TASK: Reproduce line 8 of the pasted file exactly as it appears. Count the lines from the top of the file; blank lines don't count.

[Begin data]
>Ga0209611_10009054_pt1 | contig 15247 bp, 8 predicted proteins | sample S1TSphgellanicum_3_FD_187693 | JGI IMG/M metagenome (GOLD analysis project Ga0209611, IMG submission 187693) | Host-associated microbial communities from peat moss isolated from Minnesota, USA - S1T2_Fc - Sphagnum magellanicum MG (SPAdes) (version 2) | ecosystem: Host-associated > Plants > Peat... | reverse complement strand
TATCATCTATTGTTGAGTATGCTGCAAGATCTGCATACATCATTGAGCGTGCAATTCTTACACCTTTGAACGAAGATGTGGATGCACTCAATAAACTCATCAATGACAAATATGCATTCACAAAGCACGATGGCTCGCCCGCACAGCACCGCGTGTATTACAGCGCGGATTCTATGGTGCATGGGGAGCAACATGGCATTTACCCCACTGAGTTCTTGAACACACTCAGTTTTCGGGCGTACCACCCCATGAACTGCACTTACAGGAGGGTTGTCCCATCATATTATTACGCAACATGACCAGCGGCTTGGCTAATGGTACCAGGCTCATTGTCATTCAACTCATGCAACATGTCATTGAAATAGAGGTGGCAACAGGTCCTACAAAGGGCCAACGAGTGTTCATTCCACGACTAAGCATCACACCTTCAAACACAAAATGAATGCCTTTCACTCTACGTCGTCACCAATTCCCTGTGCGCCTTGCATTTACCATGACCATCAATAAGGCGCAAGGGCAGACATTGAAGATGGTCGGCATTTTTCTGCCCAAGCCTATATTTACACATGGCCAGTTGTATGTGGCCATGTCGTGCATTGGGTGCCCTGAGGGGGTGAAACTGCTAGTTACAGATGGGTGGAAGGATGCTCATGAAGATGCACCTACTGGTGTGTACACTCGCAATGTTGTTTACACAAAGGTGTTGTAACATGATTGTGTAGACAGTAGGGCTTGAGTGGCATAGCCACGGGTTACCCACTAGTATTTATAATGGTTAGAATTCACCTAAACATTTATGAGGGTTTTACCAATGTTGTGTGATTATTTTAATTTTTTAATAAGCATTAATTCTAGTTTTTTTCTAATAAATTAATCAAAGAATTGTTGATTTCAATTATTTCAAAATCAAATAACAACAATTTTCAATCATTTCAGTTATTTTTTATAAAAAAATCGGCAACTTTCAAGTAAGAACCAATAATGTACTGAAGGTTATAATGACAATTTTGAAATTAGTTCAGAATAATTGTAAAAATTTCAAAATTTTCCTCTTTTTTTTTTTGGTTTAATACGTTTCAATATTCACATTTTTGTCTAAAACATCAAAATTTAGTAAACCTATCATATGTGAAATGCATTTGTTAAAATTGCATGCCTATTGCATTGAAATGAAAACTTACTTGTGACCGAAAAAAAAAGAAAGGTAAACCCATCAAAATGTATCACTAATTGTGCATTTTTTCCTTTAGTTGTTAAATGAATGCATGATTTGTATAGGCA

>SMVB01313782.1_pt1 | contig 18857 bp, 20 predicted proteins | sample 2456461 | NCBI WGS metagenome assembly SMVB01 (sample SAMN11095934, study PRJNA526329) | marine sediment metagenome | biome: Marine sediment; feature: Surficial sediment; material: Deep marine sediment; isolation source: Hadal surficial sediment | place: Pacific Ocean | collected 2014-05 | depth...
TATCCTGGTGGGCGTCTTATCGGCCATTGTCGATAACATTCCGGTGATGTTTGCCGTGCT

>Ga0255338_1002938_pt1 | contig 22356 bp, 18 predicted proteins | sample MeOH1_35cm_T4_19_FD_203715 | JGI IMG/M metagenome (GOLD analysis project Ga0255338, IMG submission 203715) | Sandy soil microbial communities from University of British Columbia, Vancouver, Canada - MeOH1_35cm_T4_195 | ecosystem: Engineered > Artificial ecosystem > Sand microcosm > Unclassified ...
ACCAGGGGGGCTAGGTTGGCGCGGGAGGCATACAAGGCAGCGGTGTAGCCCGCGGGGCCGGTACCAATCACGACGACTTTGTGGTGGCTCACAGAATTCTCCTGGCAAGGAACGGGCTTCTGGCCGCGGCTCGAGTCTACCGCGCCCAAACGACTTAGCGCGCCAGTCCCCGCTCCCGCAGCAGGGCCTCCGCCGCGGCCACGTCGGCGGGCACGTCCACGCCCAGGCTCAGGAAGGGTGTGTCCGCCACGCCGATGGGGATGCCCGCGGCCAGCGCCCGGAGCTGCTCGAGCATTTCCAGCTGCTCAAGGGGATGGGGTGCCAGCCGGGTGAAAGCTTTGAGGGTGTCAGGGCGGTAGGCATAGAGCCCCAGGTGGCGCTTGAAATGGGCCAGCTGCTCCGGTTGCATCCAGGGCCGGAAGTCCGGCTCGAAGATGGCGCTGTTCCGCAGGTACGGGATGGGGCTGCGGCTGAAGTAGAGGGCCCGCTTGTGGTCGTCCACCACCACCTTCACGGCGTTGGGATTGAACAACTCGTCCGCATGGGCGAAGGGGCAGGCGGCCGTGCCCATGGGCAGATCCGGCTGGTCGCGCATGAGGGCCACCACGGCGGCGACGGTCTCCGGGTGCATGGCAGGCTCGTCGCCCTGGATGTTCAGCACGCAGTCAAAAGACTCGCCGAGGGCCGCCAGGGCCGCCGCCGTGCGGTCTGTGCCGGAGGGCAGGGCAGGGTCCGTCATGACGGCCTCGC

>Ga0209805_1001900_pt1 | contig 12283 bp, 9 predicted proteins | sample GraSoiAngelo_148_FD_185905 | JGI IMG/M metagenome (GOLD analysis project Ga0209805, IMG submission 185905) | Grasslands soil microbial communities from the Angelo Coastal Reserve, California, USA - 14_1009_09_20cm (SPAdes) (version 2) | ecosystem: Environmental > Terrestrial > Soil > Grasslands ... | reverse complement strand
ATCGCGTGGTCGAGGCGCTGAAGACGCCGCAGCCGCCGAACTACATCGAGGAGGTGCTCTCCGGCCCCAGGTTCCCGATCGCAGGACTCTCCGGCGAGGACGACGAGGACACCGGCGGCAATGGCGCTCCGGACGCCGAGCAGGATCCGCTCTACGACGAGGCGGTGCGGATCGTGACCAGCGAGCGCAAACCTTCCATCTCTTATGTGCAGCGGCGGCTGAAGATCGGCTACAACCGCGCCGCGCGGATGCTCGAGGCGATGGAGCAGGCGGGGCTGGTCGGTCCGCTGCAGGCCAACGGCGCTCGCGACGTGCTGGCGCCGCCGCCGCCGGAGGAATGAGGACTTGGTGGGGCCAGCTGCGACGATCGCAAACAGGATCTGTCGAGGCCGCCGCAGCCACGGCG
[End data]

ATCGCGTGGTCGAGGCGCTGAAGACGCCGCAGCCGCCGAACTACATCGAGGAGGTGCTCTCCGGCCCCAGGTTCCCGATCGCAGGACTCTCCGGCGAGGACGACGAGGACACCGGCGGCAATGGCGCTCCGGACGCCGAGCAGGATCCGCTCTACGACGAGGCGGTGCGGATCGTGACCAGCGAGCGCAAACCTTCCATCTCTTATGTGCAGCGGCGGCTGAAGATCGGCTACAACCGCGCCGCGCGGATGCTCGAGGCGATGGAGCAGGCGGGGCTGGTCGGTCCGCTGCAGGCCAACGGCGCTCGCGACGTGCTGGCGCCGCCGCCGCCGGAGGAATGAGGACTTGGTGGGGCCAGCTGCGACGATCGCAAACAGGATCTGTCGAGGCCGCCGCAGCCACGGCG